Bus cuts planned

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SUNDAY ROUTES
FACE THE AXE

Big cuts to local bus services  are on the cards that could affect both local rural communities as well as the vulnerable and less well off in Rye town.

The cuts being considered by East Sussex County Council could see some Sunday and evening services going, hourly services being cut to every two hours, and other services, including Dial-a-Ride, being reduced to only two days a week.

Services affected could include the 312 bus to RyeHarbour, the 344 to Northiam and Fairlight, and in particular the 326 around the outskirts of Rye.

Rye Community Transport may be particularly hard hit by the cuts, even though its buses are often full, particularly on Thursday’s market day. “Some residents rely absolutely on Dial-a-Ride”, said Sam Souster, Rye’s rural district councillor. “It is a public service and essential”.

The meeting of Rye council on June 30 was told by Keith Glazier, county council leader, that the proposals were going out for consultation – from July 7 to the end of September.

East Sussex council says that over 95 per cent of the population will still have access to six days a week services, if the cuts are made, but this excludes Sundays and evenings. If the figures are accurate, they mean that one in five (including all the car owners) may only have buses on two days a week or every two hours.

Services provided by Rye Community Service are essential says town councillor Sam Souster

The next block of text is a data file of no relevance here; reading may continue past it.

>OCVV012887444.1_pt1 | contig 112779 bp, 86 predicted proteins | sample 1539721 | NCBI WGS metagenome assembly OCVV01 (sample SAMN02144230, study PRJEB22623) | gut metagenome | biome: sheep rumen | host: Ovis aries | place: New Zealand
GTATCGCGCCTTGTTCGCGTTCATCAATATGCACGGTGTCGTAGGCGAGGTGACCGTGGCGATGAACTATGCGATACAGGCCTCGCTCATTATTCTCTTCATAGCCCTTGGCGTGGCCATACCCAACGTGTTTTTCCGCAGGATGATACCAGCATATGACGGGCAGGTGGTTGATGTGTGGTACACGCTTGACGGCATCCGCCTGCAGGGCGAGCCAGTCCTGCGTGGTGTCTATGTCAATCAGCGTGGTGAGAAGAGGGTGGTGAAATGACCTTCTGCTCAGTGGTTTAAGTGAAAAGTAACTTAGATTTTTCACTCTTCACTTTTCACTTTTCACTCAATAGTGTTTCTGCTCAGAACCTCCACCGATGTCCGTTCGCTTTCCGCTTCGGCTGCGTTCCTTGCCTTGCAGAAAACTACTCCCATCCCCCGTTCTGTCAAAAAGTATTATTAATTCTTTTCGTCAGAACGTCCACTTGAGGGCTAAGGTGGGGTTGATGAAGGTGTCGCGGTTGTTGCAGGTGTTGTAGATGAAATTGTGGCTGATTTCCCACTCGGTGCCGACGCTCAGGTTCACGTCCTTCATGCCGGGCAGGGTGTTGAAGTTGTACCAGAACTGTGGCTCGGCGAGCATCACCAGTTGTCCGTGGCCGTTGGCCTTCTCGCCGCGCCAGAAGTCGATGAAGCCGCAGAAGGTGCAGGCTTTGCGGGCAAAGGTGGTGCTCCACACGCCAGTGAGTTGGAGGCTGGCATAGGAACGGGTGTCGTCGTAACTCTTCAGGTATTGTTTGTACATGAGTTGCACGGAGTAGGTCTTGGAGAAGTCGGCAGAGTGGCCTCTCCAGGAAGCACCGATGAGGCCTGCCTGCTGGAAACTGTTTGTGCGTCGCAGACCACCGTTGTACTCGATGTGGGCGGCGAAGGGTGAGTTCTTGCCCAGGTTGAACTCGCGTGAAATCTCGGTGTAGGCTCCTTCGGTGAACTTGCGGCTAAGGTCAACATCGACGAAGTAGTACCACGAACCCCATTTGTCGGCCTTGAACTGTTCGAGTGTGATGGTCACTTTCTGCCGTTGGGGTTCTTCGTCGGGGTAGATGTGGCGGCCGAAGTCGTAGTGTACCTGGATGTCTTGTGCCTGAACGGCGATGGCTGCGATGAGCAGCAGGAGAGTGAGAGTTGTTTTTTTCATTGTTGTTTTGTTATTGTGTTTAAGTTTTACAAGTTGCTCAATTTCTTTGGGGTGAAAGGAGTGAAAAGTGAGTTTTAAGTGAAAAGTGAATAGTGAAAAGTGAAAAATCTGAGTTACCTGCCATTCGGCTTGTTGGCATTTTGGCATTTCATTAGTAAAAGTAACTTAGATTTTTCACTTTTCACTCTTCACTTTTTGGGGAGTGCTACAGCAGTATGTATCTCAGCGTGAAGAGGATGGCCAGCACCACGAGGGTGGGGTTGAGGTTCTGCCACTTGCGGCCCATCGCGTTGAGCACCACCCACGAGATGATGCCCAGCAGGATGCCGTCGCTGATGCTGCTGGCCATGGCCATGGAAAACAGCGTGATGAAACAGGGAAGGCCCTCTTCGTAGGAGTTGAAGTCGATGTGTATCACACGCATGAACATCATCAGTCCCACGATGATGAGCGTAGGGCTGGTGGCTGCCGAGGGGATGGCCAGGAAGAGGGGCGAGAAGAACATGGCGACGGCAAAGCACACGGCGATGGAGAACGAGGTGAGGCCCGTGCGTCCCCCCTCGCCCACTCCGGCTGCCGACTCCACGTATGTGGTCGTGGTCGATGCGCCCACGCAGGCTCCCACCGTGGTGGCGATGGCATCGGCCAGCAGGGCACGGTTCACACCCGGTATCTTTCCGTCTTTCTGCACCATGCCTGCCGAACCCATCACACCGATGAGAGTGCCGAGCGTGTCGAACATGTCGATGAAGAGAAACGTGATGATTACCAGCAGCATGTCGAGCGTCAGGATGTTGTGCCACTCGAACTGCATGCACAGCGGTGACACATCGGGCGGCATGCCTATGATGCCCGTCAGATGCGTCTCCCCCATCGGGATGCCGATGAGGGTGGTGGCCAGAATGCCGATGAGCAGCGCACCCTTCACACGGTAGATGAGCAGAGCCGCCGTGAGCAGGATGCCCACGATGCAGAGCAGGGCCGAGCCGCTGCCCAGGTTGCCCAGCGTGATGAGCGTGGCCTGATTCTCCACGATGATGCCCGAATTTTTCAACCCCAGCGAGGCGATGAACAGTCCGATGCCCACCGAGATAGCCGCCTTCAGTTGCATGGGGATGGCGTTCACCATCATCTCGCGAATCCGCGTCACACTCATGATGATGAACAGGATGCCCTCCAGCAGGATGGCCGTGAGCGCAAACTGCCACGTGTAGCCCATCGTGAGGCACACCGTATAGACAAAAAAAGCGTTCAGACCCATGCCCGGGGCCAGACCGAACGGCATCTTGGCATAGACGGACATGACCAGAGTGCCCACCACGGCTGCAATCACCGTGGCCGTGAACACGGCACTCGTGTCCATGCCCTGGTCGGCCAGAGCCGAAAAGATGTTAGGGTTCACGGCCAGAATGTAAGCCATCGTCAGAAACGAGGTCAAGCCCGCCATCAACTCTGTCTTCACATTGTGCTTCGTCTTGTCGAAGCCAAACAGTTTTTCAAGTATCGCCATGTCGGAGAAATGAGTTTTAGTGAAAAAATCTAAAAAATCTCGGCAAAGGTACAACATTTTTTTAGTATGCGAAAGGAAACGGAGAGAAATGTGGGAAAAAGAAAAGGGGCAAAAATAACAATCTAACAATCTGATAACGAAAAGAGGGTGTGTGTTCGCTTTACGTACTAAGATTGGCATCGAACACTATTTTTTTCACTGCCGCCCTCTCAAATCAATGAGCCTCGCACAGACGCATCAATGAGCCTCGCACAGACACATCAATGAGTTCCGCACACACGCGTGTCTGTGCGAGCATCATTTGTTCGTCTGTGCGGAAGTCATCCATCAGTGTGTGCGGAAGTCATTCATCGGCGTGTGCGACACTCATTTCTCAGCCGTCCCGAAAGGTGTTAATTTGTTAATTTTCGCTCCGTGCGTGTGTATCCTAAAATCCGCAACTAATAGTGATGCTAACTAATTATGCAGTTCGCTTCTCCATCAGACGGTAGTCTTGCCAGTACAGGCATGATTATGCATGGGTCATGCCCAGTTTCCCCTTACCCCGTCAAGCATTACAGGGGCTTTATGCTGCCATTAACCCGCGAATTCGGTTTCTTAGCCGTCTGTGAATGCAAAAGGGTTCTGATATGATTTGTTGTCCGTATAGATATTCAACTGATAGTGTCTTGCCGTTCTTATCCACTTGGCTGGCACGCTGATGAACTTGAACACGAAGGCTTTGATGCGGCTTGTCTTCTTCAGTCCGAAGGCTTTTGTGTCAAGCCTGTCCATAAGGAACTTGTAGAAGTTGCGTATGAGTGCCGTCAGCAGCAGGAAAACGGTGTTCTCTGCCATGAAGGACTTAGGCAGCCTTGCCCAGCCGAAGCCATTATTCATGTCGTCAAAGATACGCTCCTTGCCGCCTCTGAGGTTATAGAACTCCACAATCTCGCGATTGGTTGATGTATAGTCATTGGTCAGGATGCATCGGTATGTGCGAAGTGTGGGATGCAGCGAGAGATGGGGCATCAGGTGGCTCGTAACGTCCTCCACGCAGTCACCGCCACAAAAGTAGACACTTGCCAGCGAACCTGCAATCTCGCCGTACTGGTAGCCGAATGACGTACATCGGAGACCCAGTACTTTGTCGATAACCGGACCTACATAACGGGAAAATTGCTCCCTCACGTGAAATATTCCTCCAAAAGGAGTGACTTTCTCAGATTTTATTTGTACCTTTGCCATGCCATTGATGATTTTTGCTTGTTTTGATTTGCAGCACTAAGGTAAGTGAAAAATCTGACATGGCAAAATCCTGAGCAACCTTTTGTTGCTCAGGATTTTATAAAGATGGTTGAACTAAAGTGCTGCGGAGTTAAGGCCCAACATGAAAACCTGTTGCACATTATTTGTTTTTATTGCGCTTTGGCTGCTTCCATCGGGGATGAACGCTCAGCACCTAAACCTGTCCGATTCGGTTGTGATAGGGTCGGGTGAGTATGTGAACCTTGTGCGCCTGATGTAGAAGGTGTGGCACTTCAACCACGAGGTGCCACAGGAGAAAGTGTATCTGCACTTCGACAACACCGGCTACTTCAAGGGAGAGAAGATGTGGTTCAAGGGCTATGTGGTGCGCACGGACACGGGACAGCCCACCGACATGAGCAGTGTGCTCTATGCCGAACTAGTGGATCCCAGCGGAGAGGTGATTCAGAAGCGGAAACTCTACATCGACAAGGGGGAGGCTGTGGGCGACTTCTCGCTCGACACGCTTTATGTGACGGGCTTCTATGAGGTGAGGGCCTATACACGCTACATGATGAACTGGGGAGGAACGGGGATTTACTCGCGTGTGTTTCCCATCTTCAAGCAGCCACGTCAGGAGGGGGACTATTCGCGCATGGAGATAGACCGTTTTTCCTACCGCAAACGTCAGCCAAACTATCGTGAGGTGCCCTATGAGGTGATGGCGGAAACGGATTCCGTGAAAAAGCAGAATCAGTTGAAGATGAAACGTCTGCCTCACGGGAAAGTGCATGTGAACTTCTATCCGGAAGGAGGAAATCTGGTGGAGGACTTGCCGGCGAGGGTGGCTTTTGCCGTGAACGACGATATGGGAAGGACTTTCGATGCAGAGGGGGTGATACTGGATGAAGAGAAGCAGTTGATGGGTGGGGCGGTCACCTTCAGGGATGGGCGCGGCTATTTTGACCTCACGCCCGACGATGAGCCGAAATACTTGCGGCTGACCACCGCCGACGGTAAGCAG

Buses are essential to see doctors and visit hospitals says councillor Sam Souster

Age UK has said rural bus cuts are having a damaging effect on elderly people, isolating them and cutting them off from essential services like hospitals. Services like the 340 and 100 from Rye currently go to Conquest Hospital in Hastings, but may face cuts.

“Many of the people I represent are elderly and/or are not car users,” said Souster, “and totally rely on the bus service to shop, go to the doctor or hospital.”

In country areas many face growing isolation with long walks to the nearest bus stop, and Gillian Merron of Age UK said: “It undermines the whole idea of providing free bus travel when there’s no bus to travel on”.

The Local Government Association recently said that government funding for free off-peak travel for the elderly and disabled has dropped by 39 per cent; and a recent Labour Party survey said funding had dropped by more than 25 per cent since the last General Election. A government spokesman said in April that the Government provided funding to meet the cost of subsidising off-peak travel, but did not give any details on how much.

Cuts in rural services have been widespread in recent years, but some have been challenged. A service in Rode, Somerset, which had meant a walk of more than a mile to the nearest bus stop (which lacked a shelter) was restored this week after local protests showed bus company statistics were inaccurate.

Photos: Dan Lake